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Comment Re:No argument other than medical necessity (Score 1) 545 545

You "full stop"ped at the wrong spot. After where you stopped listening was where the argument was about religious freedom not being more important than keeping people from harm. The poster you replied to said nothing about not believing in ANY religious freedom, only that religious freedom doesn't give you the right to harm others. There's plenty of room for religious freedom within that constraint. Your post after the full stop was a complete non sequitur.

Comment Re:What an Embarrassingly Vapid Article (Score 1) 477 477

Agree too, but you've missed a couple factors that should be considered.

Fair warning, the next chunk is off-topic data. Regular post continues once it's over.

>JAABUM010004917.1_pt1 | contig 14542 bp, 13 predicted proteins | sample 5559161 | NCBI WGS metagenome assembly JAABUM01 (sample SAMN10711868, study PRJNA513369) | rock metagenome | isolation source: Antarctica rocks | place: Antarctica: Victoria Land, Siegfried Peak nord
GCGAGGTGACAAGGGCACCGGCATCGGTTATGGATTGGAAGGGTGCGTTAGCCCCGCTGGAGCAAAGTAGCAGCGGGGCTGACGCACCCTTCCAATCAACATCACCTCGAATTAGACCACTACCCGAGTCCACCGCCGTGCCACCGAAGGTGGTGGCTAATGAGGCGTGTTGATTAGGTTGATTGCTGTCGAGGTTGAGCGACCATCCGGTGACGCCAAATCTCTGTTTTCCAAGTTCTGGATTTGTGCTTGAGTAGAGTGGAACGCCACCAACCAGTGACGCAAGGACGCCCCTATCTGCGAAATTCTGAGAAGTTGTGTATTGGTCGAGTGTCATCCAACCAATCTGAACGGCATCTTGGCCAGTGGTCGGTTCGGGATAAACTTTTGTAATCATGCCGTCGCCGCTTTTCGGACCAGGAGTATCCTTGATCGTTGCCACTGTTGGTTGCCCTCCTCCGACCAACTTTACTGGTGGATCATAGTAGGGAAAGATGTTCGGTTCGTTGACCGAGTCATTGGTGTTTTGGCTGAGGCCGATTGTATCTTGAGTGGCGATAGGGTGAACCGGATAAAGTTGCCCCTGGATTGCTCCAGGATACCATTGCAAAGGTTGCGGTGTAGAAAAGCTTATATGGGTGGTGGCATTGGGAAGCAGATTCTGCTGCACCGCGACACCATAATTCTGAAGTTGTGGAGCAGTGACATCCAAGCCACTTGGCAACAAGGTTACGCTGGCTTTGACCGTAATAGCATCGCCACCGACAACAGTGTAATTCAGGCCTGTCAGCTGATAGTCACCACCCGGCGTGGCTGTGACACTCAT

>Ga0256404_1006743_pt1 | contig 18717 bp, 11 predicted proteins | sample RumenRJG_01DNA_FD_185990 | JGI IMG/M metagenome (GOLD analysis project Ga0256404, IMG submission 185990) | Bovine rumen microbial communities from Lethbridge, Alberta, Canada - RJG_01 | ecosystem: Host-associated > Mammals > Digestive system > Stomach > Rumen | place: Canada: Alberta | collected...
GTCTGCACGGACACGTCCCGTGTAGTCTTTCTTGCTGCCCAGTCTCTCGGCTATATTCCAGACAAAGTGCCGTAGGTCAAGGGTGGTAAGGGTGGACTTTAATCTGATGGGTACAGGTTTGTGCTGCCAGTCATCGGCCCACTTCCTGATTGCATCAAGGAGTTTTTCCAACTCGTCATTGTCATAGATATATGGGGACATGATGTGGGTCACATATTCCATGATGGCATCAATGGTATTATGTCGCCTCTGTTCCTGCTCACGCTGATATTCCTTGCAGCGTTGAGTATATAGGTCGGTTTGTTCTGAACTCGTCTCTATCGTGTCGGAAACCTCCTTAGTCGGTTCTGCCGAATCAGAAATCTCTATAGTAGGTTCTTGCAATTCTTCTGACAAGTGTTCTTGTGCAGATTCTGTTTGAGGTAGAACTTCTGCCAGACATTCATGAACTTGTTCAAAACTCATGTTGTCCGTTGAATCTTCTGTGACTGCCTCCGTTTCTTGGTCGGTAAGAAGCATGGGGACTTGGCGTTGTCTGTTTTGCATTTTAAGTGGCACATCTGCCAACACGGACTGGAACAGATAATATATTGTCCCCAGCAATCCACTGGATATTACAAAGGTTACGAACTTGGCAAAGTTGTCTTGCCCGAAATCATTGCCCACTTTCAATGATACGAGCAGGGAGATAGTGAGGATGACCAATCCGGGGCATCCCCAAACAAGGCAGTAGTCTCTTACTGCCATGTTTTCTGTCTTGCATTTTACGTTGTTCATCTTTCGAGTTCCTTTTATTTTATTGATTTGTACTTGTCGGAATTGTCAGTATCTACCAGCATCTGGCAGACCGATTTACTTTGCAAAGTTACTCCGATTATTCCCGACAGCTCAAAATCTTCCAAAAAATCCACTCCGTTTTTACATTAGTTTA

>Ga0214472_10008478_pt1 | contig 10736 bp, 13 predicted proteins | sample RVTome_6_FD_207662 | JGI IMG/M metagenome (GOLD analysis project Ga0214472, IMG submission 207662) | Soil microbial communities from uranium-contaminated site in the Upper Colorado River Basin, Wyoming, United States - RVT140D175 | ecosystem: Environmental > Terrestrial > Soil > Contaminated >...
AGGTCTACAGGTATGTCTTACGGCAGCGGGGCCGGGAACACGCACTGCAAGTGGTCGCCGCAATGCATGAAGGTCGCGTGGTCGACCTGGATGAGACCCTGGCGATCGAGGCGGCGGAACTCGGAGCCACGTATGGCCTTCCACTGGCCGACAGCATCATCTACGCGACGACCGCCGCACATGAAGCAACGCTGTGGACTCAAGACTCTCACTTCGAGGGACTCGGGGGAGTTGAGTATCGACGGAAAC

1. All the "You can have my steering wheel when you pry it from my cold, dead fingers!" people.

This problem will almost entirely be solved by the pricing of insurance and cars. If that doesn't resolve any problems then drivers licenses and regulations will solve the rest. Consider that once the percentage of cars that operate autonomously hits a tipping point then the drivers that are not represent a hazard and remove the possibility of many of the benefits of driverless cars. Costs of insuring a car to drive it by oneself will go through the roof due to the much higher accident rate and most people will not be willing or able to pay that. That higher insurance cost alone will greatly reduce the number of people driving their own cars. Then if people driving their own cars is still a problem licenses can either no longer be issued or driving simply not be allowed.